How Not To Be A Dad: The Latest Science Of Male Birth Control

How can we prevent these spoons, uh, sperms, from being successful?

Sexy Eggs on Flickr

Examining 8 promising methods of male contraception in development. Happy Father’s Day!

Click here to enter the gallery

Male birth control, like flying cars, just seems like one of those things we should have by now. It’s the 21st century-if they can find the Higgs Boson and bring back Arrested Development, shouldn’t they be able to come up with a birth control option for men that isn’t a condom or a vasectomy?

It’s hardly for lack of trying. There’s the classic “men have millions of sperm, but women have only one egg” argument, but that’s far from the only challenge. For a long time, it was widely assumed that men just wouldn’t be interested, though research has since proved that assumption wrong.

“I think largely, it was a generational shift, too,” says Elaine Lissner, director of the Male Contraception Information Project (MICP). “Once the Baby Boomers came into power, there was more openness to the concept, versus the generation before the Baby Boomers.”

Interest in the scientific community has grown to the point that the National Institute of Child Health and Human Development (NICHD) has hosted several conferences on developing male birth control methods. But pharmaceutical companies are the ones that will need to show interest in order for something to really get off the ground. And they’ve been largely hesitant, so far. Unlike a drug for, say, cancer, birth control ostensibly would be used by otherwise healthy men, which means there’s a much higher bar for safety.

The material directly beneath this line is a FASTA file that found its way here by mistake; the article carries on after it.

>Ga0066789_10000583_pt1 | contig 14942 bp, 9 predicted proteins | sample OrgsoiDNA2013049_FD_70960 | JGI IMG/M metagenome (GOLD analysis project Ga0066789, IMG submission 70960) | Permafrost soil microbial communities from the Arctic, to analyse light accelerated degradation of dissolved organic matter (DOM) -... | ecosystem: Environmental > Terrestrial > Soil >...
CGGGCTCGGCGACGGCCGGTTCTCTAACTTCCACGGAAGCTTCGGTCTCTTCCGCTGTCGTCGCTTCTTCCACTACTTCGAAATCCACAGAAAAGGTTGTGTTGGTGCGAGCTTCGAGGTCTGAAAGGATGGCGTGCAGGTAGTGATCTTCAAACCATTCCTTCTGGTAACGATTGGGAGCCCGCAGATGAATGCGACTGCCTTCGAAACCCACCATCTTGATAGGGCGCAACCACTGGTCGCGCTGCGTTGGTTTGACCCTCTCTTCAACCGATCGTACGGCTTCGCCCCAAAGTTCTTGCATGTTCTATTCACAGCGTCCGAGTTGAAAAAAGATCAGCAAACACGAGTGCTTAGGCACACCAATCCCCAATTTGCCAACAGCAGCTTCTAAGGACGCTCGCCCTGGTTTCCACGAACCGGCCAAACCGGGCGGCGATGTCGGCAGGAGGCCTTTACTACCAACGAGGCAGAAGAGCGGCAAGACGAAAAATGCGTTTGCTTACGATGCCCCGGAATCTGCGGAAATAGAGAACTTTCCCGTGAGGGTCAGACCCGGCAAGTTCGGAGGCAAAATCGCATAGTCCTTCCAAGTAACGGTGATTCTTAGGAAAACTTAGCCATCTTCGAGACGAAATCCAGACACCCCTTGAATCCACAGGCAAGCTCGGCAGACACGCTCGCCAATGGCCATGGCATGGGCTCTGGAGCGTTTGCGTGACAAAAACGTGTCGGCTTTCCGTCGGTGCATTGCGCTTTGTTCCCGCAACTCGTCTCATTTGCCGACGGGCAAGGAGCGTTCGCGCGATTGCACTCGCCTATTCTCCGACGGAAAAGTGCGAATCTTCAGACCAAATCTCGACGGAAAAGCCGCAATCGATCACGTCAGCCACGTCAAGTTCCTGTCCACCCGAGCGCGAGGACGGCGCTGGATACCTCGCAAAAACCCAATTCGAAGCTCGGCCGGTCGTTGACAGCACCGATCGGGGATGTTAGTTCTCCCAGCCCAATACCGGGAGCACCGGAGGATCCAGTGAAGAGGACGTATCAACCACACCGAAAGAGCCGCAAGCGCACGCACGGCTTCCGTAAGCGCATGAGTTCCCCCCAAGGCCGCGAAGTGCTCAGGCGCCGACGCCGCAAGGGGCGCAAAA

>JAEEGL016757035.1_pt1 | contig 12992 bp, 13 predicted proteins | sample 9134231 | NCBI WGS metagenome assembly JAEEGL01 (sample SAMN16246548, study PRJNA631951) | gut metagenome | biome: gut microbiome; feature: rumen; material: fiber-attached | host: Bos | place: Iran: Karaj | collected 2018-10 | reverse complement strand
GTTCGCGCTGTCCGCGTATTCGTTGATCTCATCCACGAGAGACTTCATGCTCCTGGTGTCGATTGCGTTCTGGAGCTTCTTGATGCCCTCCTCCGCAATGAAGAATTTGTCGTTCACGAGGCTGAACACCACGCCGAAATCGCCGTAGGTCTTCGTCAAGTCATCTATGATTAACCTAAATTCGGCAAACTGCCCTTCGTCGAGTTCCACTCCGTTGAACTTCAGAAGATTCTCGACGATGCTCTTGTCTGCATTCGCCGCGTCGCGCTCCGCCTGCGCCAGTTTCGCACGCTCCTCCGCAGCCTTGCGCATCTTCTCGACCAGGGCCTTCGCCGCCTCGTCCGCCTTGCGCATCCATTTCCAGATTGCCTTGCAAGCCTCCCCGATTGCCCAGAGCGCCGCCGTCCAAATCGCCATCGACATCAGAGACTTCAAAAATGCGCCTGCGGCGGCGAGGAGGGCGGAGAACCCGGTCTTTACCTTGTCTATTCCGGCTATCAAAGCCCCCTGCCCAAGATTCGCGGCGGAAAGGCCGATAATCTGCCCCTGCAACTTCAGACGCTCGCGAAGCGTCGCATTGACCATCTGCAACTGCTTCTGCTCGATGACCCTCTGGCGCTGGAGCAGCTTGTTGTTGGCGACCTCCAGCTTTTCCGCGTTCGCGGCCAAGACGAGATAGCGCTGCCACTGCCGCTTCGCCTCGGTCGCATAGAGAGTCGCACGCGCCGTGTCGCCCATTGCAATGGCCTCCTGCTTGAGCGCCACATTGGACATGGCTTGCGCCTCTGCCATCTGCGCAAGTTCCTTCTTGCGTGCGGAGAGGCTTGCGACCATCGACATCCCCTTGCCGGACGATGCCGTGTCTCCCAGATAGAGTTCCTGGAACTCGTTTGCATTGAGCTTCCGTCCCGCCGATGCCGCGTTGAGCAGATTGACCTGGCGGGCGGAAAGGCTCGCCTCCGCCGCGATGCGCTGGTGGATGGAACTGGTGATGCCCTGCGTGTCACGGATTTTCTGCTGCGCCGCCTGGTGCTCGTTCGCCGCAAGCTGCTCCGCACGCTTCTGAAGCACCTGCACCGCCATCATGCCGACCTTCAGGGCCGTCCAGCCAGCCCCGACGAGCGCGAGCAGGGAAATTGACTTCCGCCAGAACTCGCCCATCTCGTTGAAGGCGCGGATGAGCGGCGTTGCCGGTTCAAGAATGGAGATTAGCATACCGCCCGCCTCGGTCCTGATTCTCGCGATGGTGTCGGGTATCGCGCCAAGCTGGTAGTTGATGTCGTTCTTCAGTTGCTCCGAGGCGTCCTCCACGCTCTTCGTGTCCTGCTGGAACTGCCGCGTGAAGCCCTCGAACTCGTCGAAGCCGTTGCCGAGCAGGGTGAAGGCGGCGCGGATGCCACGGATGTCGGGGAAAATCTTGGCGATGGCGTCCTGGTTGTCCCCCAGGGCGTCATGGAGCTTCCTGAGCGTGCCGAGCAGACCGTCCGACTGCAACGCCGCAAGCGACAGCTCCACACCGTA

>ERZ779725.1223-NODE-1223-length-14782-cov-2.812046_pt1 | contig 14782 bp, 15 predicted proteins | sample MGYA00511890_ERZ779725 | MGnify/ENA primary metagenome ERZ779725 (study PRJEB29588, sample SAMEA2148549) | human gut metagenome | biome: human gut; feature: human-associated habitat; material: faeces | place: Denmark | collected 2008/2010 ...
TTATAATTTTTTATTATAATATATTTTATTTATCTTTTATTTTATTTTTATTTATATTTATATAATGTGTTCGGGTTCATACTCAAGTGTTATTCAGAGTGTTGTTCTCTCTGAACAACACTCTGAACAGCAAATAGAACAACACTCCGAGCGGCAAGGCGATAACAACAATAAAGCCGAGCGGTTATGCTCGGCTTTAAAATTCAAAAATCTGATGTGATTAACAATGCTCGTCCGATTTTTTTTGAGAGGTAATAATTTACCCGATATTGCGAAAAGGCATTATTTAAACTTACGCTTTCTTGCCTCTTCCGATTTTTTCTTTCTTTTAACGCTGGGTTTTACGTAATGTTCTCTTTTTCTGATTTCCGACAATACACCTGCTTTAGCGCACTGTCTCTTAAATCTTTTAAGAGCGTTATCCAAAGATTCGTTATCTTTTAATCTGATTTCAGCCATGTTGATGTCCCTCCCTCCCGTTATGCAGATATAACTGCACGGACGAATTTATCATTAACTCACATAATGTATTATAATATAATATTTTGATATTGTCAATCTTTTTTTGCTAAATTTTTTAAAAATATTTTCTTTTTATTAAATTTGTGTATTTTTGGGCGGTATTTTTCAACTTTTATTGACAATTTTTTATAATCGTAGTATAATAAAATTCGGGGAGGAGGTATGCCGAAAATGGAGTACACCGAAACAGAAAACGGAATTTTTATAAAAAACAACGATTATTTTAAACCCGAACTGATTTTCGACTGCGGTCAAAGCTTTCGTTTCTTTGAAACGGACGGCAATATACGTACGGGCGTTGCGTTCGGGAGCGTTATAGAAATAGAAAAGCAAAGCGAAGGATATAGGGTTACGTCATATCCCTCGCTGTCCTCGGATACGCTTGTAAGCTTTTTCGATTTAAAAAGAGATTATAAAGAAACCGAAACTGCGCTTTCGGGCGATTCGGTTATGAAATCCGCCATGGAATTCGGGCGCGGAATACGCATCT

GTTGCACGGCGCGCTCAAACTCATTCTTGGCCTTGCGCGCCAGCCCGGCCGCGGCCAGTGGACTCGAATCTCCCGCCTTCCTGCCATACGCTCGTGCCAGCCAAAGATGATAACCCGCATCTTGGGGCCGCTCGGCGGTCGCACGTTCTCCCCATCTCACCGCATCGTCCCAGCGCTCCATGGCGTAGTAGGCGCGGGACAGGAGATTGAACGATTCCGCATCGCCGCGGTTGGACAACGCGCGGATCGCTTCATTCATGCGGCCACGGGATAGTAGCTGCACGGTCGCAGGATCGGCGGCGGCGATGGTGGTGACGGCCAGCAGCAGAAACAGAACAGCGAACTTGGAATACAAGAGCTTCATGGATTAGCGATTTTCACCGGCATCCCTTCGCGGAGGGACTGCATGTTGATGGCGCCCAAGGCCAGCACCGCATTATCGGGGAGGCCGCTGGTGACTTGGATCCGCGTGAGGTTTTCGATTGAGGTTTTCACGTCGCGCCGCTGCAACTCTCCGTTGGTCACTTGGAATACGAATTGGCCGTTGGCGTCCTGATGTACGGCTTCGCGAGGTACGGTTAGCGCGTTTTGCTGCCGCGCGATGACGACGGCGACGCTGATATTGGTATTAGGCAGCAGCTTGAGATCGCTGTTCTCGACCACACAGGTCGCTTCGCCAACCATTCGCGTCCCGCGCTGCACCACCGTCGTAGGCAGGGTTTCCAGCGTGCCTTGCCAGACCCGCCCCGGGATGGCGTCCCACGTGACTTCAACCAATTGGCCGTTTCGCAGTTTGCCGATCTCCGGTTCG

“I see it as they’re just not willing to put their toe in the water,” says Diana Blithe, program director for the Contraceptive Development Research Centers Program and the Male Contraceptive Development Program at the NICHD. “But if there was a prototype on the market, I think others would come relatively quickly. It’s just [that] getting the first [one] all the way through the hurdles is a relatively long process. And it’s not something that they see as an immediate return on their investment. I think that it’s something that you really have to have a long vision for and companies tend not to have a very long vision… Nothing is going to get to market soon.”

But the biggest challenge is that even among those pursuing male birth control, no one can seem to agree on the best way to do it. Everyone I talk to tells me three more methods I should look into. Pills, injections, implants or procedures? Hormonal or non-hormonal? After talking to many researchers and experts in the field, I compiled eight different male contraception methods that are currently in development and outlined the cost, convenience, effectiveness, reversibility and status of each, in the gallery above.


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